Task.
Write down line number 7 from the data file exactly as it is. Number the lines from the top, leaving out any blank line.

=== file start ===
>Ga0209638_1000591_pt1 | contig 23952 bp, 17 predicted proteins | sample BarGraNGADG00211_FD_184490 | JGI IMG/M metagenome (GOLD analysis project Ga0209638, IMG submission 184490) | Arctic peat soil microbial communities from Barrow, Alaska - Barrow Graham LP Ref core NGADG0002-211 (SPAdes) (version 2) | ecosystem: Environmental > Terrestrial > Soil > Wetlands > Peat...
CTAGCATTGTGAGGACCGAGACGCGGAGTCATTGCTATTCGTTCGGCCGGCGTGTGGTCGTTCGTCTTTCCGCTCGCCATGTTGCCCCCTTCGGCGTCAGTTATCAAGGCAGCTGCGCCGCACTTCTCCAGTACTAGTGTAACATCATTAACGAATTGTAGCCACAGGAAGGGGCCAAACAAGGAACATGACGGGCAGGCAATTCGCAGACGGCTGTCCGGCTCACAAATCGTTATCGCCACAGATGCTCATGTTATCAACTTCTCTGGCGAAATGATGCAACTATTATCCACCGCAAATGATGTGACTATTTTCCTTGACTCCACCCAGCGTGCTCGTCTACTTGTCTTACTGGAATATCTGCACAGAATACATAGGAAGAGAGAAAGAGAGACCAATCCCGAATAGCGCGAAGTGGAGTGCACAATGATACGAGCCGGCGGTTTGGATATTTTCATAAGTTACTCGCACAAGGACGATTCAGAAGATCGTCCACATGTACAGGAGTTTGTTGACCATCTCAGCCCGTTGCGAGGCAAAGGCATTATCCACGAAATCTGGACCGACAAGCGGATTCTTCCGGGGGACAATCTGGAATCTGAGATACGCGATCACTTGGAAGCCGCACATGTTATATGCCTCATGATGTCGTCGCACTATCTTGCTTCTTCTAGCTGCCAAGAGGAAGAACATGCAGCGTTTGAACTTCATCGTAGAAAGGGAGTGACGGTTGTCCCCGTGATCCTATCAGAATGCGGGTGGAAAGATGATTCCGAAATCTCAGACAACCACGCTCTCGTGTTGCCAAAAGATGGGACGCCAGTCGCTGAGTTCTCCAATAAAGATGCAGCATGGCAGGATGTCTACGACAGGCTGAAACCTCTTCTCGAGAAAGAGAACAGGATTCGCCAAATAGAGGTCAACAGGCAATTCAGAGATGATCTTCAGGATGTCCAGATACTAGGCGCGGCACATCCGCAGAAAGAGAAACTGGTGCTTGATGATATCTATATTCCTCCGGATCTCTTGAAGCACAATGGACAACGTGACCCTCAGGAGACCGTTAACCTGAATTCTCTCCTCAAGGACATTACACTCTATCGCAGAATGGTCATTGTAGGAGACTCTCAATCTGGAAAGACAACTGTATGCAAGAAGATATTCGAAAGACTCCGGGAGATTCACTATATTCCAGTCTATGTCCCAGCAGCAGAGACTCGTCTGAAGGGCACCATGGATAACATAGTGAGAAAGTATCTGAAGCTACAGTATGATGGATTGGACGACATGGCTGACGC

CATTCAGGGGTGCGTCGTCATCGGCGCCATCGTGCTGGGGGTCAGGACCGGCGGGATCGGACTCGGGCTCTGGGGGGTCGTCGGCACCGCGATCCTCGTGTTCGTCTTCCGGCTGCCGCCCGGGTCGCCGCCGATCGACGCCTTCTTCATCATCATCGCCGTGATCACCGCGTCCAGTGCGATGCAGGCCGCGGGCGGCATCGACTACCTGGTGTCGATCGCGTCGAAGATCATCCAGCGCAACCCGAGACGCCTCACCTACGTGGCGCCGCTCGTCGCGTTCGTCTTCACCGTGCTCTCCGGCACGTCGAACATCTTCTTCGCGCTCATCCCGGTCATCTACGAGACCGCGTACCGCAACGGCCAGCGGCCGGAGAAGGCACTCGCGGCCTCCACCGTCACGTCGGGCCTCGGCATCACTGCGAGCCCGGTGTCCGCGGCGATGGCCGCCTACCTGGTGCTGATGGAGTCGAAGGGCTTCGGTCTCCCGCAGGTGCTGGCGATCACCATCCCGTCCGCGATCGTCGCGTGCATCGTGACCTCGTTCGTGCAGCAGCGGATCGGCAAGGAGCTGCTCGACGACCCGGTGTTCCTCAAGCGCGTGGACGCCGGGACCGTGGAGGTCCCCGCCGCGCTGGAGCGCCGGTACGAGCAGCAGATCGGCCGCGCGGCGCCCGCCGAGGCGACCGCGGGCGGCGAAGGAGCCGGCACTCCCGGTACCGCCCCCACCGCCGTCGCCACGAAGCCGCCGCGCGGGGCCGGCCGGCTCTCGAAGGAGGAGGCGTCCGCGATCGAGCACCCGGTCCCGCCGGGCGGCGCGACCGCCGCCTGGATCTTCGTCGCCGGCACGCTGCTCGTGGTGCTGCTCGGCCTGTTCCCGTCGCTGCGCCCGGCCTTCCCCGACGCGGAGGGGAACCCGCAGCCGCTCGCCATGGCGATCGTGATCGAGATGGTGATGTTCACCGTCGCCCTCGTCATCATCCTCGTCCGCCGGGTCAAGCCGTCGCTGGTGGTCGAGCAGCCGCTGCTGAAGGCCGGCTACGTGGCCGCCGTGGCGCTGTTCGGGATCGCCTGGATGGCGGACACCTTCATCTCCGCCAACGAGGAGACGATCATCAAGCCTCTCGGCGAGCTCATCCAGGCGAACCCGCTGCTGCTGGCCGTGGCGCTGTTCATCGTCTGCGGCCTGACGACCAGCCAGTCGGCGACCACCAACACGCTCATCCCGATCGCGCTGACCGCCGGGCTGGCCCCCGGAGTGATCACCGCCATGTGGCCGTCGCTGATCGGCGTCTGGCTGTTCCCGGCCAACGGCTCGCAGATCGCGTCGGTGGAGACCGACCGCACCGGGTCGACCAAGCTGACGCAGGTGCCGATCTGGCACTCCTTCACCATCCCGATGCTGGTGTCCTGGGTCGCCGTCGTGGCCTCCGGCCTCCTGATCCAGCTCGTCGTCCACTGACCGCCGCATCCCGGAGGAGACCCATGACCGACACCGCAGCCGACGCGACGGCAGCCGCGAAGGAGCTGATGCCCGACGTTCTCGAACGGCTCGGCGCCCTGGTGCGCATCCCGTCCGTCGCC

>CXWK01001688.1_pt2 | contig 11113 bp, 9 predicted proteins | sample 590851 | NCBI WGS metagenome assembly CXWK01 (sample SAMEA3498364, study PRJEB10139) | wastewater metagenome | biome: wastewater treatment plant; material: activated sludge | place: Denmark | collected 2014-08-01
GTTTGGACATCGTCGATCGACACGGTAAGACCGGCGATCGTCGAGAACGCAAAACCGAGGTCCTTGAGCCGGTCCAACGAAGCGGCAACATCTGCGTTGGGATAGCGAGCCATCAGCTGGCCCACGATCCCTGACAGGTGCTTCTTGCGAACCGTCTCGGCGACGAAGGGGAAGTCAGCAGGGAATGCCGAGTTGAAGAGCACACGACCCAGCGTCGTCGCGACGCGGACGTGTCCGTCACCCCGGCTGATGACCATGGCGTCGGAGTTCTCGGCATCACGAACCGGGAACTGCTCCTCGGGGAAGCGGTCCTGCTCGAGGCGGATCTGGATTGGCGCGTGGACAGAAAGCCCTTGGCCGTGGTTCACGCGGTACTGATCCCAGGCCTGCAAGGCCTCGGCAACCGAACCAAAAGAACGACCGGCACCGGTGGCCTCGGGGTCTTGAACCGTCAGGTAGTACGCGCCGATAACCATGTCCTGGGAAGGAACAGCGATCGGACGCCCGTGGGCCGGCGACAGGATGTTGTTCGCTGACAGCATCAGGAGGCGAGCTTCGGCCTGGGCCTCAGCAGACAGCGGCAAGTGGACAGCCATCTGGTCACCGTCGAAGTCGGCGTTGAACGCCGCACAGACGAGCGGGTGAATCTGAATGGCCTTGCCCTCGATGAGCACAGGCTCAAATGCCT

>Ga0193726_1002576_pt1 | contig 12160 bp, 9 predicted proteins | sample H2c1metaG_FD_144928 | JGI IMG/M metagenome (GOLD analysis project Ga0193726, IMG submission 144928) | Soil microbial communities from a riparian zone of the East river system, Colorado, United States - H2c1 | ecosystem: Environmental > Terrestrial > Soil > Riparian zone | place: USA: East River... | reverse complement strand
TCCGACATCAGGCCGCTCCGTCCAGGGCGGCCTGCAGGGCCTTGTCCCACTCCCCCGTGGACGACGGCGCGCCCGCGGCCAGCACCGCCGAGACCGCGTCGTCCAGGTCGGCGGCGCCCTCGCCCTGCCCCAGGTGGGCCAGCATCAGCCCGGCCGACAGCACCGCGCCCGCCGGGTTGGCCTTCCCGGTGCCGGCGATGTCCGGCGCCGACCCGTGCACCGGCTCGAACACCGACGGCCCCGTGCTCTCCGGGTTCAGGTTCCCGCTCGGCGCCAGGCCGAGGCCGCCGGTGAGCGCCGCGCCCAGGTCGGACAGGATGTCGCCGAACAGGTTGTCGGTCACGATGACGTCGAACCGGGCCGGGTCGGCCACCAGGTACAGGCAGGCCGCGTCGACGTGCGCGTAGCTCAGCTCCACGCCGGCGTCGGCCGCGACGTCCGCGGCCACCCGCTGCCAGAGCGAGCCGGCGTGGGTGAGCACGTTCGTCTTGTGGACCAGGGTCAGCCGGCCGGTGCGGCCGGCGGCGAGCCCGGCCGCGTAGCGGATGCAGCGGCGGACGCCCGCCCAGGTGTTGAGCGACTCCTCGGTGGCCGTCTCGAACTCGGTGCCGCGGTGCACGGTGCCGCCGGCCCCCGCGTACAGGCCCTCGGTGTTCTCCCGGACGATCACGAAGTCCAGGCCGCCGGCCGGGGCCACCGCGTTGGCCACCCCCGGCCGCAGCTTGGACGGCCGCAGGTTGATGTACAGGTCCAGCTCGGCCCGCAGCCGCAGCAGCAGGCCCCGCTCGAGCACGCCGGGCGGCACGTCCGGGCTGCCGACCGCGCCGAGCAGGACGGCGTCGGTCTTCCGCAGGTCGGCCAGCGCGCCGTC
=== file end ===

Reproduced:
TCCGACATCAGGCCGCTCCGTCCAGGGCGGCCTGCAGGGCCTTGTCCCACTCCCCCGTGGACGACGGCGCGCCCGCGGCCAGCACCGCCGAGACCGCGTCGTCCAGGTCGGCGGCGCCCTCGCCCTGCCCCAGGTGGGCCAGCATCAGCCCGGCCGACAGCACCGCGCCCGCCGGGTTGGCCTTCCCGGTGCCGGCGATGTCCGGCGCCGACCCGTGCACCGGCTCGAACACCGACGGCCCCGTGCTCTCCGGGTTCAGGTTCCCGCTCGGCGCCAGGCCGAGGCCGCCGGTGAGCGCCGCGCCCAGGTCGGACAGGATGTCGCCGAACAGGTTGTCGGTCACGATGACGTCGAACCGGGCCGGGTCGGCCACCAGGTACAGGCAGGCCGCGTCGACGTGCGCGTAGCTCAGCTCCACGCCGGCGTCGGCCGCGACGTCCGCGGCCACCCGCTGCCAGAGCGAGCCGGCGTGGGTGAGCACGTTCGTCTTGTGGACCAGGGTCAGCCGGCCGGTGCGGCCGGCGGCGAGCCCGGCCGCGTAGCGGATGCAGCGGCGGACGCCCGCCCAGGTGTTGAGCGACTCCTCGGTGGCCGTCTCGAACTCGGTGCCGCGGTGCACGGTGCCGCCGGCCCCCGCGTACAGGCCCTCGGTGTTCTCCCGGACGATCACGAAGTCCAGGCCGCCGGCCGGGGCCACCGCGTTGGCCACCCCCGGCCGCAGCTTGGACGGCCGCAGGTTGATGTACAGGTCCAGCTCGGCCCGCAGCCGCAGCAGCAGGCCCCGCTCGAGCACGCCGGGCGGCACGTCCGGGCTGCCGACCGCGCCGAGCAGGACGGCGTCGGTCTTCCGCAGGTCGGCCAGCGCGCCGTC